Have you heard of ingress, penetrating damp, moisture build up, condensation ?a dpm is designed in a tray form to allow moisture in whatever form to run out wards,a dpm is not for rising damp. You can ask a chartered surveyor, I am simply just a tradesman with the same skills and capacity as yourself Carlos.ps we were always informed that damp,jumps from floor to wall, why would it not then jump a 1mm dpm or a liquid injection, it does not add up at all, but the money from damp proofing is massive, fear tactics, banks insisting on it for mortgage,but oddly they will accept a letter from a surveyor saying it does not exist.thousands of houses are injected every year for no purpose other than milking customers...
 
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Arti

Well-Known Member
Has anyone done this:hack wall off floor to ceiling let dry out, inject dpc, apply two coats of waterproof plasticiser with salt inhibitor sand a cement and allow to dry and then dot and dab with insulated board? Cheers ian

If ive had to hack off floor to ceiling then im normally tanking the wall due to penatrating damp so i wouldnt be injecting. if you wanna dab insi boards over dampproofing you would be better using a membrane system and just dabbing onto that
 

johniosaif

Private Member
if its settled then why do so many people disagree
I get that, but I would side with the professionals in rics ,if its good enough for them then its good enough for me, I know no more than anyone on here but that's which side I pick. The whole thing of rising damp is and always felt wrong to me but I knew no better or had no reason not to go along with it, had plenty of properties injected etc, but watching the damp,proof industry at work, I lost faith completely, most of the directors if not all are off the opinion that rising damp is a myth, there is obviously a problem that causes damp, perhaps its us and what we do,everyday, external rendering, damp proofing,insulation of external walls from the inside, what's everyone's views here on thermal mass...goodnight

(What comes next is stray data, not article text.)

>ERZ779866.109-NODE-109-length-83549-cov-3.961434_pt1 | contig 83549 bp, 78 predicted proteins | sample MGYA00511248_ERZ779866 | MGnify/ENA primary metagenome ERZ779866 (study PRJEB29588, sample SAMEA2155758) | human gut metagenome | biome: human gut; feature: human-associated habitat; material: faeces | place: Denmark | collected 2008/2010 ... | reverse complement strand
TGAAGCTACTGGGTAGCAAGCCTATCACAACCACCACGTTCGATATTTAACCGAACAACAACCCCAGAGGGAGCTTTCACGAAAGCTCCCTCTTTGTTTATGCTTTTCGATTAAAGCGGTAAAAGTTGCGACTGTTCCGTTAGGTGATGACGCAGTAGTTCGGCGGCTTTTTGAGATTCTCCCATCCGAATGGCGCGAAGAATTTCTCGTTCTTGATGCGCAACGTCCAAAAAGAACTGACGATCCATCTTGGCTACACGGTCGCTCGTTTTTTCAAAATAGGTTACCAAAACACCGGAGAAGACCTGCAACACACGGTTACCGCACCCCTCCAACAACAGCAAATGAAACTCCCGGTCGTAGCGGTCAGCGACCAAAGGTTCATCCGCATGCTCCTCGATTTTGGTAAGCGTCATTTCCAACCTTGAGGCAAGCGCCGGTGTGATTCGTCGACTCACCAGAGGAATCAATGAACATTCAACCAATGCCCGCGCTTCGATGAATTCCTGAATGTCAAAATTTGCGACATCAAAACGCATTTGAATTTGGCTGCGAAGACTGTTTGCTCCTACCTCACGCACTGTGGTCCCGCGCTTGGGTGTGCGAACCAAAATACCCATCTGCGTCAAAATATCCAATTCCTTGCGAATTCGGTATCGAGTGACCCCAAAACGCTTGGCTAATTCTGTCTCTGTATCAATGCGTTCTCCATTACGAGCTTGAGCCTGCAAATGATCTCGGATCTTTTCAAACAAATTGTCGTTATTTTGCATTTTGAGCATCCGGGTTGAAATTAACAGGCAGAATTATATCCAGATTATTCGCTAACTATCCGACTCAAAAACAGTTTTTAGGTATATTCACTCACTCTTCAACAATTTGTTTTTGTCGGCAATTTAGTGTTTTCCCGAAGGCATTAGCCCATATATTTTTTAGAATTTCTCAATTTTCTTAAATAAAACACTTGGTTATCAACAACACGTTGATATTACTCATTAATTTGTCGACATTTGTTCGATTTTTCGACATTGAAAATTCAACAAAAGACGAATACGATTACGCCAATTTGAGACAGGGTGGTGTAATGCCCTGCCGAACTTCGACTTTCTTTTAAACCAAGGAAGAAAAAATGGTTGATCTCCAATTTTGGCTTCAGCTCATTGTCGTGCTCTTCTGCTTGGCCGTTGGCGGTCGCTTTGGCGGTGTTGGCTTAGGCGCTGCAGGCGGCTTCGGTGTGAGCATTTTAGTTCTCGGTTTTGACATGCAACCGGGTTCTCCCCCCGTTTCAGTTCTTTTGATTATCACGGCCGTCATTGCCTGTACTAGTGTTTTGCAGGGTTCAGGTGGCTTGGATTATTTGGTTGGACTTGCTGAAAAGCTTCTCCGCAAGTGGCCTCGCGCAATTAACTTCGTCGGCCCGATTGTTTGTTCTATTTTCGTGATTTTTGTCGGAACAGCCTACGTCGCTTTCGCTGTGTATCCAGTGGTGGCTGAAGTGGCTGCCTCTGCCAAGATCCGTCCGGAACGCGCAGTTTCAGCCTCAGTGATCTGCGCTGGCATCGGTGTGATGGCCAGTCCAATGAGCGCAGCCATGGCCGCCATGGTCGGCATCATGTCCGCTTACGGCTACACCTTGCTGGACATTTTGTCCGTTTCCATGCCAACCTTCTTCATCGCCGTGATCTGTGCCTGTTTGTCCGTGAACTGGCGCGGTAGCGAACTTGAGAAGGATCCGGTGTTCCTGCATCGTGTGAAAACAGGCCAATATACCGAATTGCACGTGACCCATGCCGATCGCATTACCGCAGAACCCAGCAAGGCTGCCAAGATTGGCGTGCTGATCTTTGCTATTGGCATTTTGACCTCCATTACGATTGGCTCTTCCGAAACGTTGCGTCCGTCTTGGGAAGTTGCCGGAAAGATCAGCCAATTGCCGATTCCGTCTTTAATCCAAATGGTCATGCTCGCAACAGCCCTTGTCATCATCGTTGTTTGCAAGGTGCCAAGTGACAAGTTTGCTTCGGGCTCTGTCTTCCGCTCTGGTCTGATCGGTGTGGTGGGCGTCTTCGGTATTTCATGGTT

irish_spread

Private Member
Oh,guys, I am asking this quietly and I will never reveal your answer, does rising exist, or is it like the Loch Ness monster.i have done loads of damp proofing and tanking and then bought the guarantee , they made me smile when they asked did I cut corners,


John, every time you find 'find rising damp lol' give me a ring. If it is 'rising damp Pmsl' I'll give you £100. If its not, and I can't give it antibiotics an stuff and prove its not, you give me £100 plus my days wages. I can't do fairer than that :RpS_thumbup:
 

adapt

Active Member
It all depends on the construction of the property, personally i am not into fast cash drill and inject.

I am in the camp of tanking, the reason is that most of what i see is random stone houses with sand and lime infill.